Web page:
Of course, you can’t really ask a lab rat how it is feeling to gauge whether or not the rat is suffering from depression, there are ways to tell if a rat is “feeling” depressed. For instance, reduced physical movement is one of the signs of depression in rats.
During this study, the rats who were not in the control group were fed a ketogenic diet to induce dietary ketosis. There were a number of common mental disorders that were tested for in the rats. Depression is one mental disorder that is most commonly linked to serotonin.
In the two studies done comparing the rats who were on a ketogenic diet and the control group, it was found that going into dietary ketosis “significantly reduced” the symptoms of depression in rats.
For the other mental disorders being tested that serotonin plays a role in, many of the results either showed some improvement or no improvement, which is something to keep in mind.
With this being said, the brain of a rat and a human are quite different, but this study shows that there is the potential for there to be solid proof that a ketogenic diet and dietary ketosis can improve the serotonin levels in the body, reducing the symptoms of certain mood disorders.
Are There Other Ways a Ketogenic Diet Can Improve Brain Health?
One of the keys to increasing serotonin production is to make sure that your brain is healthy as well. Thankfully, the ketogenic diet is one that does promote a healthy, happy brain, which increases the chances that your body will begin producing more serotonin.
After all, when a body is well nourished, it will generally be a better-functioning body.
Arguably, one of the biggest aspects of the ketogenic diet is eating meals that are heavy in healthy fats, so that your body has something to burn to produce energy. Your brain is made up of about 60% fat, meaning that a good portion of the healthy fats you consume will be going to your brain.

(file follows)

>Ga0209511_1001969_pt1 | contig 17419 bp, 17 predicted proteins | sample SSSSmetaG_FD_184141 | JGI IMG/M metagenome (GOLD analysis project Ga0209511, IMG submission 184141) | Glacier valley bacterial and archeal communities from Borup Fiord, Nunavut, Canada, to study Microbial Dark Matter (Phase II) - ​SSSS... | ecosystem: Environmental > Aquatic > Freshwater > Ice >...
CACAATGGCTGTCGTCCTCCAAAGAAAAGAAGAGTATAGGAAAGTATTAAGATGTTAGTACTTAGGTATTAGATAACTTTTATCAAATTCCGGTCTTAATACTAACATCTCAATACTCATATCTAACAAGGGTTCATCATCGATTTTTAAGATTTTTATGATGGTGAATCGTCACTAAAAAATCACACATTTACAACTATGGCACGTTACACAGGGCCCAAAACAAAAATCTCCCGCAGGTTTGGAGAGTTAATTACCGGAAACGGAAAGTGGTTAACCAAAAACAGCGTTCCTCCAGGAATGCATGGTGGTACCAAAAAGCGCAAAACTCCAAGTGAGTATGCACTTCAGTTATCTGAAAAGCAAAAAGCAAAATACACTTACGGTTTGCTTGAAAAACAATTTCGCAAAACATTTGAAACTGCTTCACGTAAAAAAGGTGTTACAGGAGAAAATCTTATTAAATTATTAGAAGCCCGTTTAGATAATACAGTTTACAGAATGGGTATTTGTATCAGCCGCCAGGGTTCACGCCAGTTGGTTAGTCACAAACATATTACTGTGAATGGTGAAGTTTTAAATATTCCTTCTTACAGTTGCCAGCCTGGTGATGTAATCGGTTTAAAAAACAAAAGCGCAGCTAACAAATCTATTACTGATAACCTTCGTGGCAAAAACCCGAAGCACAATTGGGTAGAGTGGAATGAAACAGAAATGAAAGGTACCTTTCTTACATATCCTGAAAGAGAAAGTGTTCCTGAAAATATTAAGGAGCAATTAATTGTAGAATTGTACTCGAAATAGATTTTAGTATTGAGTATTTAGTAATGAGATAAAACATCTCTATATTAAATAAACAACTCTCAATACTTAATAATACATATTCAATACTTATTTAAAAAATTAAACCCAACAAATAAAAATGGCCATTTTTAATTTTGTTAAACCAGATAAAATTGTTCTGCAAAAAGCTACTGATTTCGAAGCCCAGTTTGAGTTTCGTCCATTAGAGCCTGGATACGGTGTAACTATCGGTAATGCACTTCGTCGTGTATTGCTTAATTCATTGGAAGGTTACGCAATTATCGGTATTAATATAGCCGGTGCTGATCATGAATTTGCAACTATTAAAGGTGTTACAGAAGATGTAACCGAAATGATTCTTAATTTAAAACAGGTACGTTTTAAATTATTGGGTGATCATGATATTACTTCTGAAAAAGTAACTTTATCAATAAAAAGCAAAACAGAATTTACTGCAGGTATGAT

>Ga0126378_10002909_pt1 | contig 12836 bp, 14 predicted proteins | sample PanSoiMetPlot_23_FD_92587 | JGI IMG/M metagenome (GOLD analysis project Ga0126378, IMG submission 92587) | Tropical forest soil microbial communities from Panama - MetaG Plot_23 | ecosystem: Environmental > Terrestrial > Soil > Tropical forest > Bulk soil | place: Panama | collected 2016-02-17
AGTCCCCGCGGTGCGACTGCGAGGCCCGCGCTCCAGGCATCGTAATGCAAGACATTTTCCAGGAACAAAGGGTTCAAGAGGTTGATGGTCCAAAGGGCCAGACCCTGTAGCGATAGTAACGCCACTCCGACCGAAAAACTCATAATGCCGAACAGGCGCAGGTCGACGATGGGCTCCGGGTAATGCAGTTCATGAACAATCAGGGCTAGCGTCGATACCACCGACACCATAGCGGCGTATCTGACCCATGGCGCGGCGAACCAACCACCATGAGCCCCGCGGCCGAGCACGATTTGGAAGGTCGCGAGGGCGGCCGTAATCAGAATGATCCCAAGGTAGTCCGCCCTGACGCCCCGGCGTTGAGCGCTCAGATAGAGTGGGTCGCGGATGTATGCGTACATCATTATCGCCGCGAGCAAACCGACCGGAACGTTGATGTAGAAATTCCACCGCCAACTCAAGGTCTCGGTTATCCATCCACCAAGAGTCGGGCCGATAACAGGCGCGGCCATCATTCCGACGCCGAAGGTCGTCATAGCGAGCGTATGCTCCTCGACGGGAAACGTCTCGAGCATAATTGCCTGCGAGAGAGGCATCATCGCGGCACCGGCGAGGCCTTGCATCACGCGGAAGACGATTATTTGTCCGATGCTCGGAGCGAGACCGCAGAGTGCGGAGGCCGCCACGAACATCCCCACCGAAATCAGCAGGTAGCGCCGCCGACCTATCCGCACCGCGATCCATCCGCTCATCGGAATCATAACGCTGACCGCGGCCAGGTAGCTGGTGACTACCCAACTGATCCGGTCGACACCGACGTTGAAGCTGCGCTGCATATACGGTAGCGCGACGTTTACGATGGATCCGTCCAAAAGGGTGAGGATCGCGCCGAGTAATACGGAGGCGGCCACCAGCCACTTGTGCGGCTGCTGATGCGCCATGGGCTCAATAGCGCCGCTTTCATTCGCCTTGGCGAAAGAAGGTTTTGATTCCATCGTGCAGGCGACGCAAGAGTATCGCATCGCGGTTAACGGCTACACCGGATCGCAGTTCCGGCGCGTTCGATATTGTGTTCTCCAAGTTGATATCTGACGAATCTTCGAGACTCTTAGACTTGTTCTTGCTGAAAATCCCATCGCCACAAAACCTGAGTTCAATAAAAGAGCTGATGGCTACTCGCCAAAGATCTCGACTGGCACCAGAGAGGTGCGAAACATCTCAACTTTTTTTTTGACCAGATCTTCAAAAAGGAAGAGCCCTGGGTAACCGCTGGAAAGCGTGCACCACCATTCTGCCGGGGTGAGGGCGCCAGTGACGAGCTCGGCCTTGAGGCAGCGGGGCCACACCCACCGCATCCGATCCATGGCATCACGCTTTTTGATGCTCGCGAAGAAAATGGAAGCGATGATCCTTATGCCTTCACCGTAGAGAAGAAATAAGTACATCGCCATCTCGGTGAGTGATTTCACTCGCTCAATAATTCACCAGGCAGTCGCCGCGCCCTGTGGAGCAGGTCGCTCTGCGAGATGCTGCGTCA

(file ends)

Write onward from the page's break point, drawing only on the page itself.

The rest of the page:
Not only does this mean that your brain is getting fed the food it needs, but that it will also get some of the nutrients it needs as well. There have been countless studies done that show that fatty acids (specifically omega-3 fatty acids), which are found in many foods with healthy fats, can actually aid in the production of serotonin.
If you are working to focus your ketogenic diet on increasing the amount of serotonin in your body, then you will want to look for the fatty acids called EPA and DHA.
In addition to eating a good amount of healthy fats, there is potential to the idea that dietary ketosis can improve serotonin levels.
While there haven’t been any studies done on humans yet, as researchers focus more and more on the topics at hand, there is a good chance that more concise information will come forth about this idea.
In the meantime, it is safe to go with the idea that dietary ketosis does, in fact, improve serotonin production.
Final Thoughts on Does Dietary Ketosis Increase Serotonin
There is still much work and study to be done including on humans that will lead to many more discoveries to our health and wellness along with hormones. Serotonin is an important thing to manage in your body as it has ties into many overall feelings of happiness.
If you learned new information in your reading today please give a like and/or share to get this out to more people!